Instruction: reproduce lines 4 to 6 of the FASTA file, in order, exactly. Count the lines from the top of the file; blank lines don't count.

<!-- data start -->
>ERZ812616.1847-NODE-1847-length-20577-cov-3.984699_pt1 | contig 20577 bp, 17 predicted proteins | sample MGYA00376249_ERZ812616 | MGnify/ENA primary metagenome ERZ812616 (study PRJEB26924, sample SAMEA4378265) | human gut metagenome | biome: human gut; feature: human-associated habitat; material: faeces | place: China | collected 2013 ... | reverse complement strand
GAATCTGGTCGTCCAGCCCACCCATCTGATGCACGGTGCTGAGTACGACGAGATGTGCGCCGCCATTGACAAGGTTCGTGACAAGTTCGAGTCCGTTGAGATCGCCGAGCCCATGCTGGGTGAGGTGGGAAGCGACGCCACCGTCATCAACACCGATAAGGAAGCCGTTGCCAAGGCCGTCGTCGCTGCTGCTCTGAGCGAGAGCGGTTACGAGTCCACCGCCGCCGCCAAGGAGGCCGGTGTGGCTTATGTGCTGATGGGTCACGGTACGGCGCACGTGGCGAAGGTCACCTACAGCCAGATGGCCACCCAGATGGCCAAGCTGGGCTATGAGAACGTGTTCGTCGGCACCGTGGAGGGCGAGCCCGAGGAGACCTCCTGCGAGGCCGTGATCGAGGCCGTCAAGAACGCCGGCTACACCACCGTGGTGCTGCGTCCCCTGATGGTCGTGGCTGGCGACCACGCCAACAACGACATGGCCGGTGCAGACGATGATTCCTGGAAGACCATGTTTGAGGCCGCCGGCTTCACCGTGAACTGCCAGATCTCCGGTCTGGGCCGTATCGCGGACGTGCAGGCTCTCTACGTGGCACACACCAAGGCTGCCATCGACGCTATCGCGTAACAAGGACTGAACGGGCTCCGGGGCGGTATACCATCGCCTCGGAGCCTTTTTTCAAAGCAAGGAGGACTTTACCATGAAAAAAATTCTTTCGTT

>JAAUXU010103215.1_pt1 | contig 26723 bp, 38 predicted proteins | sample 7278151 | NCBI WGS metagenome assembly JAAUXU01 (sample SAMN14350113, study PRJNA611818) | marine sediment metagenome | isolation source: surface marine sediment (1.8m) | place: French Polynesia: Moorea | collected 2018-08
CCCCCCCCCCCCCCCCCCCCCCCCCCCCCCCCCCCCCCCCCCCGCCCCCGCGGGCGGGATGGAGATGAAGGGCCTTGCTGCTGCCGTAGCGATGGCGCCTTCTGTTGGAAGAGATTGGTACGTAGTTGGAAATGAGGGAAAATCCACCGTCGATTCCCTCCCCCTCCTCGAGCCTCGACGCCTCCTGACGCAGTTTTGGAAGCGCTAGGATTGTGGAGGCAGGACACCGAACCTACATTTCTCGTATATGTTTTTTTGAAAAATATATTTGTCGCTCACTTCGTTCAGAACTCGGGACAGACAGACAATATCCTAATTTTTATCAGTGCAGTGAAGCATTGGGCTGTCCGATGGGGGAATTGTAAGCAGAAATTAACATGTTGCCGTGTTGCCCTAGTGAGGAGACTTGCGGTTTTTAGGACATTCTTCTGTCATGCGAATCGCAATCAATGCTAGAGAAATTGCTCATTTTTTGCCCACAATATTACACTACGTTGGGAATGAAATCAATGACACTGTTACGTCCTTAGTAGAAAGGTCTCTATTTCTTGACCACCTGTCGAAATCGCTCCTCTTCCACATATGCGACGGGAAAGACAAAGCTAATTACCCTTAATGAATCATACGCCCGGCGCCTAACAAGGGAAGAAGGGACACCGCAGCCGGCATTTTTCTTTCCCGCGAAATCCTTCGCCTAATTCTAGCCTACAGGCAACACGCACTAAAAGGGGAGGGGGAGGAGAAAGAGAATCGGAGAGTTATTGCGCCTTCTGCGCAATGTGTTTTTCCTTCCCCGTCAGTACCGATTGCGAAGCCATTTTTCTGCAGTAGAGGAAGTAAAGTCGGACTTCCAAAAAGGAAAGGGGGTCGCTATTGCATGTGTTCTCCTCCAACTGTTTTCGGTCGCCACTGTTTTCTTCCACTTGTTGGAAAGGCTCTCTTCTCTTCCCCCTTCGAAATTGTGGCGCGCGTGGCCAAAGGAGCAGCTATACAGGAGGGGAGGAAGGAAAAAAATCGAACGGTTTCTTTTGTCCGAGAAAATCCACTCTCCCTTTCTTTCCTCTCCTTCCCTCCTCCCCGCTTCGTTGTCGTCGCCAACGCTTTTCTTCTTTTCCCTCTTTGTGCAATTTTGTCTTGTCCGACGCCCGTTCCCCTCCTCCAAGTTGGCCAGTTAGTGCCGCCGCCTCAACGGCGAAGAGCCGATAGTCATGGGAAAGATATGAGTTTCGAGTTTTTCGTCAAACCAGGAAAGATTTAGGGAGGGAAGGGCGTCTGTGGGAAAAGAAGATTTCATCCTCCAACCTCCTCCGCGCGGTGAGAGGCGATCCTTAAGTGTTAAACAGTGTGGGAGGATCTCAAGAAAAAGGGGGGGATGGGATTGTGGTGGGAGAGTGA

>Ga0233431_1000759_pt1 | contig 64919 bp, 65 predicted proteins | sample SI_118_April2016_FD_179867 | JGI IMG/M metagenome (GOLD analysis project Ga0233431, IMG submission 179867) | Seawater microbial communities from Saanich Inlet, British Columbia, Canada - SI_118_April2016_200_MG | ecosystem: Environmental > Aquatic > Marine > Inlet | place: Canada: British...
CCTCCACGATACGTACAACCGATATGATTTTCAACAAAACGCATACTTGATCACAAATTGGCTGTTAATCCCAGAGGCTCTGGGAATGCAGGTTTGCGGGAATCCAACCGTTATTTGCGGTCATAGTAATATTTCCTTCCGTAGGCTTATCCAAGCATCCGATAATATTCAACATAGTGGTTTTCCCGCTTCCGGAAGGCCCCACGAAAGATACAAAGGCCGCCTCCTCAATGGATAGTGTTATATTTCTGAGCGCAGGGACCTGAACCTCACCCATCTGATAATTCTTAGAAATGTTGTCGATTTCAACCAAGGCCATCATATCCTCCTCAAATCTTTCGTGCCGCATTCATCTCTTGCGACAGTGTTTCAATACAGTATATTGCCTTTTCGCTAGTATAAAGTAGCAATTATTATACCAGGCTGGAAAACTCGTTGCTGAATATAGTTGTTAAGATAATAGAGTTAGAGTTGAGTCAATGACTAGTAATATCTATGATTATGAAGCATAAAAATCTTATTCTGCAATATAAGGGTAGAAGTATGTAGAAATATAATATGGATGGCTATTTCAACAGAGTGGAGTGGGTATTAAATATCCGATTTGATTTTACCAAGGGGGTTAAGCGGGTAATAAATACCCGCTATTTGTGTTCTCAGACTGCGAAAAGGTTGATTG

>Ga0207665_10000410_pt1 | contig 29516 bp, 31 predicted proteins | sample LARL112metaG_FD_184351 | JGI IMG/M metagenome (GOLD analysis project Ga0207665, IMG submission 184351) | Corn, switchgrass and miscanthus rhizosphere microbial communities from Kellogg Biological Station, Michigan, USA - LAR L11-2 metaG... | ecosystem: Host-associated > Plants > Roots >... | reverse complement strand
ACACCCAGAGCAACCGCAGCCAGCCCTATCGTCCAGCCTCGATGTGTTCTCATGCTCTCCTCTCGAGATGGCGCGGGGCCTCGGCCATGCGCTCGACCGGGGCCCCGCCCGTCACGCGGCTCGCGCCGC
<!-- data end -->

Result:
CCCCCCCCCCCCCCCCCCCCCCCCCCCCCCCCCCCCCCCCCCCGCCCCCGCGGGCGGGATGGAGATGAAGGGCCTTGCTGCTGCCGTAGCGATGGCGCCTTCTGTTGGAAGAGATTGGTACGTAGTTGGAAATGAGGGAAAATCCACCGTCGATTCCCTCCCCCTCCTCGAGCCTCGACGCCTCCTGACGCAGTTTTGGAAGCGCTAGGATTGTGGAGGCAGGACACCGAACCTACATTTCTCGTATATGTTTTTTTGAAAAATATATTTGTCGCTCACTTCGTTCAGAACTCGGGACAGACAGACAATATCCTAATTTTTATCAGTGCAGTGAAGCATTGGGCTGTCCGATGGGGGAATTGTAAGCAGAAATTAACATGTTGCCGTGTTGCCCTAGTGAGGAGACTTGCGGTTTTTAGGACATTCTTCTGTCATGCGAATCGCAATCAATGCTAGAGAAATTGCTCATTTTTTGCCCACAATATTACACTACGTTGGGAATGAAATCAATGACACTGTTACGTCCTTAGTAGAAAGGTCTCTATTTCTTGACCACCTGTCGAAATCGCTCCTCTTCCACATATGCGACGGGAAAGACAAAGCTAATTACCCTTAATGAATCATACGCCCGGCGCCTAACAAGGGAAGAAGGGACACCGCAGCCGGCATTTTTCTTTCCCGCGAAATCCTTCGCCTAATTCTAGCCTACAGGCAACACGCACTAAAAGGGGAGGGGGAGGAGAAAGAGAATCGGAGAGTTATTGCGCCTTCTGCGCAATGTGTTTTTCCTTCCCCGTCAGTACCGATTGCGAAGCCATTTTTCTGCAGTAGAGGAAGTAAAGTCGGACTTCCAAAAAGGAAAGGGGGTCGCTATTGCATGTGTTCTCCTCCAACTGTTTTCGGTCGCCACTGTTTTCTTCCACTTGTTGGAAAGGCTCTCTTCTCTTCCCCCTTCGAAATTGTGGCGCGCGTGGCCAAAGGAGCAGCTATACAGGAGGGGAGGAAGGAAAAAAATCGAACGGTTTCTTTTGTCCGAGAAAATCCACTCTCCCTTTCTTTCCTCTCCTTCCCTCCTCCCCGCTTCGTTGTCGTCGCCAACGCTTTTCTTCTTTTCCCTCTTTGTGCAATTTTGTCTTGTCCGACGCCCGTTCCCCTCCTCCAAGTTGGCCAGTTAGTGCCGCCGCCTCAACGGCGAAGAGCCGATAGTCATGGGAAAGATATGAGTTTCGAGTTTTTCGTCAAACCAGGAAAGATTTAGGGAGGGAAGGGCGTCTGTGGGAAAAGAAGATTTCATCCTCCAACCTCCTCCGCGCGGTGAGAGGCGATCCTTAAGTGTTAAACAGTGTGGGAGGATCTCAAGAAAAAGGGGGGGATGGGATTGTGGTGGGAGAGTGA

>Ga0233431_1000759_pt1 | contig 64919 bp, 65 predicted proteins | sample SI_118_April2016_FD_179867 | JGI IMG/M metagenome (GOLD analysis project Ga0233431, IMG submission 179867) | Seawater microbial communities from Saanich Inlet, British Columbia, Canada - SI_118_April2016_200_MG | ecosystem: Environmental > Aquatic > Marine > Inlet | place: Canada: British...
CCTCCACGATACGTACAACCGATATGATTTTCAACAAAACGCATACTTGATCACAAATTGGCTGTTAATCCCAGAGGCTCTGGGAATGCAGGTTTGCGGGAATCCAACCGTTATTTGCGGTCATAGTAATATTTCCTTCCGTAGGCTTATCCAAGCATCCGATAATATTCAACATAGTGGTTTTCCCGCTTCCGGAAGGCCCCACGAAAGATACAAAGGCCGCCTCCTCAATGGATAGTGTTATATTTCTGAGCGCAGGGACCTGAACCTCACCCATCTGATAATTCTTAGAAATGTTGTCGATTTCAACCAAGGCCATCATATCCTCCTCAAATCTTTCGTGCCGCATTCATCTCTTGCGACAGTGTTTCAATACAGTATATTGCCTTTTCGCTAGTATAAAGTAGCAATTATTATACCAGGCTGGAAAACTCGTTGCTGAATATAGTTGTTAAGATAATAGAGTTAGAGTTGAGTCAATGACTAGTAATATCTATGATTATGAAGCATAAAAATCTTATTCTGCAATATAAGGGTAGAAGTATGTAGAAATATAATATGGATGGCTATTTCAACAGAGTGGAGTGGGTATTAAATATCCGATTTGATTTTACCAAGGGGGTTAAGCGGGTAATAAATACCCGCTATTTGTGTTCTCAGACTGCGAAAAGGTTGATTG